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Economist Joseph E. Stiglitz views the process of economic globalization as an enormously powerful process driven in large measure by corporate interests. While powerful IFIs like the IMF seek to control these processes, Stiglitz argues that the IMF’s narrow intervention strategies and bad economic policies drastically limit the ability of these powerful institutions to direct the global economy.
 

Economist and Nobel Laureate Joseph E. Stiglitz says that, fundamentally, globalization “…is the closer integration of the countries and people of the world….” This integration has come about because of:

  • An enormous reduction of cost in transportation and communication,
  • The breakdown of artificial barriers in the flows of goods, services, capital, knowledge and people across borders.

In his book, Globalization and Its Discontents, Stiglitz focuses on the economic aspects of globalization. Specifically, he is interested in the role of international financial institutions (IFIs)—focusing on the International Monetary Fund (IMF)—in global economic processes over the past half century.

His purpose is not merely to describe. Stiglitz wants to impress upon his reader that the nature and character of economic globalization have depended heavily on the interventions of the IMF, and that the effects of these interventions have not always been good. Indeed, from Stiglitz’s perspective, the IMF has hurt more than helped. Put flatly, some of the economic policies advocated by the IMF in recent decades have increased the misery of many humans across the globe.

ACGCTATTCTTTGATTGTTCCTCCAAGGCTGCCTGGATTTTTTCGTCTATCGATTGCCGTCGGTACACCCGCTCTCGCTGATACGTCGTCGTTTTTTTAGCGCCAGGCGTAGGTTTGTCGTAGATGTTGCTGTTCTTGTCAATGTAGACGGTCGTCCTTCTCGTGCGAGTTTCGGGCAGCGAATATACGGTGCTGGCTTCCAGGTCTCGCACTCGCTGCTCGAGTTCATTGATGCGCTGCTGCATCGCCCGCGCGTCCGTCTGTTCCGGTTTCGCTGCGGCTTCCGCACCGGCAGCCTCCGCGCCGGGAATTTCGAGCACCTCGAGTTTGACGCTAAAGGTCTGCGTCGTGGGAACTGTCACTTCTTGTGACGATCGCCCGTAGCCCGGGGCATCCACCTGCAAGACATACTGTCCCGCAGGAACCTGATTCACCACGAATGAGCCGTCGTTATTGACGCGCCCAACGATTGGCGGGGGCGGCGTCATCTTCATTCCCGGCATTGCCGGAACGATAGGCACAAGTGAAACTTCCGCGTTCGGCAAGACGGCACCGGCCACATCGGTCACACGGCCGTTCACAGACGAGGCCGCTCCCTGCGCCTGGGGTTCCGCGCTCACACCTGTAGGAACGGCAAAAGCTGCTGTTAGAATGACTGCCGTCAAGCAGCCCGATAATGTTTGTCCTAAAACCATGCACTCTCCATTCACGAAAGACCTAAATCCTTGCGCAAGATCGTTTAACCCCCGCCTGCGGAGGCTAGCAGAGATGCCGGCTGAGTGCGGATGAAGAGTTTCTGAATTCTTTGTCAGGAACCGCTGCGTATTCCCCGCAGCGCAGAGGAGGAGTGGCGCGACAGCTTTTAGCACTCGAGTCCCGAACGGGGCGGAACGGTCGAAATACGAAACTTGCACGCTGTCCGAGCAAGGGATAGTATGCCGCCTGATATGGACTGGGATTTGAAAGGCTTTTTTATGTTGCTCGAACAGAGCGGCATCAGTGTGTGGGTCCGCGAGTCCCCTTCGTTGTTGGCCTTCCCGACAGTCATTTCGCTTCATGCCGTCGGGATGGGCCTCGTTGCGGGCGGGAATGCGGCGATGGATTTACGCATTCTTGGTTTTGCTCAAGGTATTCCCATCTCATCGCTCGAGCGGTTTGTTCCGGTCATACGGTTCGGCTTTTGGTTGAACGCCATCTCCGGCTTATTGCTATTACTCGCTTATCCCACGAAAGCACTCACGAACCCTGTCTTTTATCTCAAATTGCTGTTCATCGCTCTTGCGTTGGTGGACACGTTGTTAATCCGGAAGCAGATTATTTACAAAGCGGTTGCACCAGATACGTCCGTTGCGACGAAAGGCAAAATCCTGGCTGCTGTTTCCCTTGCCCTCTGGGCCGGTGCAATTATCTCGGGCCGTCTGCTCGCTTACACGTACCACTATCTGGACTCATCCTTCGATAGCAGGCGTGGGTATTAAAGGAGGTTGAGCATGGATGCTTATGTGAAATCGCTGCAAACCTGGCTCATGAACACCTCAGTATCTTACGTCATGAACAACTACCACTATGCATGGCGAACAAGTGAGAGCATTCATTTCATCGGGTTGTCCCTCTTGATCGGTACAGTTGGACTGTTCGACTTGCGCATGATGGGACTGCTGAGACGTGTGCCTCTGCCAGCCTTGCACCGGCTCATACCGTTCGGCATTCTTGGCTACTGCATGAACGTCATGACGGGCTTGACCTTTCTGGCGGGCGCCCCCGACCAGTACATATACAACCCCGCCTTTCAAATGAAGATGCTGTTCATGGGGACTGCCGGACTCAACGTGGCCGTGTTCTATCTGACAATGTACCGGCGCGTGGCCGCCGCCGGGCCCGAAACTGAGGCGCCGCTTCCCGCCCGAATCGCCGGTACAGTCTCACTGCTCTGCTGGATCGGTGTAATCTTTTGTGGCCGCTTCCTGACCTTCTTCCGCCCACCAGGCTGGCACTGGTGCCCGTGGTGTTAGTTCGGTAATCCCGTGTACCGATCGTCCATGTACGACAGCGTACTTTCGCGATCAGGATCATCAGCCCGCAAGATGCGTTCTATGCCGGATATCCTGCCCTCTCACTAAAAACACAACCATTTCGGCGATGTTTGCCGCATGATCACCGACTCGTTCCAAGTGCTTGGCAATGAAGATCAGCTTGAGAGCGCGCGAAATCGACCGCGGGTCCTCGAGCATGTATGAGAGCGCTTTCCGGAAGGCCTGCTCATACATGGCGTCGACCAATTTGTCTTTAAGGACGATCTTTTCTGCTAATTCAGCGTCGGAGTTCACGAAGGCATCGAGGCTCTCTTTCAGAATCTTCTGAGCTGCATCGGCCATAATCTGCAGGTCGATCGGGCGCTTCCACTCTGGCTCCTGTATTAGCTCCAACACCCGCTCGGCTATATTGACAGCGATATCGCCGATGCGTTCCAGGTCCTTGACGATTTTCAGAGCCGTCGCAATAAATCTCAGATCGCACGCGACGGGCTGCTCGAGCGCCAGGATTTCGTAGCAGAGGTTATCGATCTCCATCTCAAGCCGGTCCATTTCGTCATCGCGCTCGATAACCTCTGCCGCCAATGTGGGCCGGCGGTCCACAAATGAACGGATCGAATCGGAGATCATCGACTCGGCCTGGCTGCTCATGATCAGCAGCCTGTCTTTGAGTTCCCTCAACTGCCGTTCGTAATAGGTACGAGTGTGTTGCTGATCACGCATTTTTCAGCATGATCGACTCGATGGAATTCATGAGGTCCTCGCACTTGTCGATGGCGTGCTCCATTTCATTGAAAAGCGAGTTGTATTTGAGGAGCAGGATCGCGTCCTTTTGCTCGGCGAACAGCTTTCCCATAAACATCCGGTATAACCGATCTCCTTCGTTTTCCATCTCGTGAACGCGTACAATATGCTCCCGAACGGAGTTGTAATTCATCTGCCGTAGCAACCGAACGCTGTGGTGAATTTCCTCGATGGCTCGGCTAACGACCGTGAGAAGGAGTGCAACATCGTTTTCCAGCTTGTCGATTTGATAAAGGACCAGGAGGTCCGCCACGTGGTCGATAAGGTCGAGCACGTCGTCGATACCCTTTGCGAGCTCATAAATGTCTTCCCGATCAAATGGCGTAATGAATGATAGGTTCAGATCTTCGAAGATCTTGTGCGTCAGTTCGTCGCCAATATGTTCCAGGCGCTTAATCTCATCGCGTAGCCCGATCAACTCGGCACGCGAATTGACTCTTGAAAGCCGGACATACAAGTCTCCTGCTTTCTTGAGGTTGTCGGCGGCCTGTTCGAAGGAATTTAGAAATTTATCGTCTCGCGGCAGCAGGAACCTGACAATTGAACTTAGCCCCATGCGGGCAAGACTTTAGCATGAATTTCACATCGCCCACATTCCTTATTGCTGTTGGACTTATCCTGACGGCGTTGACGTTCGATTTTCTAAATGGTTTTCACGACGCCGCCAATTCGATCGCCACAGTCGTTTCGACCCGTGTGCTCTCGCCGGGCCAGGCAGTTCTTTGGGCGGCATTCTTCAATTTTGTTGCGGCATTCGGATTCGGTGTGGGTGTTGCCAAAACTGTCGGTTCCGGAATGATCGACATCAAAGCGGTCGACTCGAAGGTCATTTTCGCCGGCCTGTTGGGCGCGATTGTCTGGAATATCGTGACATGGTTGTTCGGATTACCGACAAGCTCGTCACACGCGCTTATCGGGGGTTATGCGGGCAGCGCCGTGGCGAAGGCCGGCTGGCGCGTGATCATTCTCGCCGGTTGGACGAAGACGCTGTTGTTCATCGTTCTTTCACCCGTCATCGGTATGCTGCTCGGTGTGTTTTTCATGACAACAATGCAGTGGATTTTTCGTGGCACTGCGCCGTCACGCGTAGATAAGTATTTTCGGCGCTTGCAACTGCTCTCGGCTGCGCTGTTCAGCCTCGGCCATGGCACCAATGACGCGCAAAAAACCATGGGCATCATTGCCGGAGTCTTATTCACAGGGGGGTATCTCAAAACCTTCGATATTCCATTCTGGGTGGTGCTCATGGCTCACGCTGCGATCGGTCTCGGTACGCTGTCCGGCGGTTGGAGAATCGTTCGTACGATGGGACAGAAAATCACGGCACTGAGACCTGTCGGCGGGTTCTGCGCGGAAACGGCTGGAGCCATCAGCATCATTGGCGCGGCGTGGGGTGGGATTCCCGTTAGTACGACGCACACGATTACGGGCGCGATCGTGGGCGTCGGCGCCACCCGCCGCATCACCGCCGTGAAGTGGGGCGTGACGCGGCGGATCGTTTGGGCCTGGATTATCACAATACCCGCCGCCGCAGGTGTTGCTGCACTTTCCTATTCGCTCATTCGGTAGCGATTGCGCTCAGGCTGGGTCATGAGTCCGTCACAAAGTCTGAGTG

Economic Driver Does Not Mean Control

Stiglitz says that globalization is powerfully driven by corporate interests. As corporations move to extend their reach across state and geographic boundaries, they extend not only economic aspects of globalization, but globalize such things of culture and law as well.

However, even though economic globalization may be driven by corporate interests, the process is not under the control of corporate interests. IFIs like the IMF and the World Bank exert tremendous influence on the historical course of globalization, and even though these IFIs primarily serve the corporate and financial elites of highly industrialized countries, no one is really in control of globalization.

No Invisible Hand

For Stiglitz, economic history is much more complicated than a theory of the inexorable logic of market forces would suggest. History is also beyond the control of hidden financial elites pulling the levers of economic progress. Economic policies and ideologies influence not only the ways that economic globalization play out, but also the strategies and mishaps of financial and corporate elites who try to steer this unwieldy process.

Stiglitz devotes the majority of Globalization and Its Discontents to describing and analyzing how and why the outcomes of economic globalization are beyond the control of the IMF. Powerful IFIs formulate policies, develop strategies and take action, often to find that their interventions have quite different (and sometimes opposite) effects.

One Size Does Not Fit All

Although Stiglitz is highly critical of the recent policies of the IMF (which he views as a betrayal of the IMF’s original mandate and philosophy), he also believes that the IMF is insensitive to (or incompetent to judge) the unique situations of different developing countries.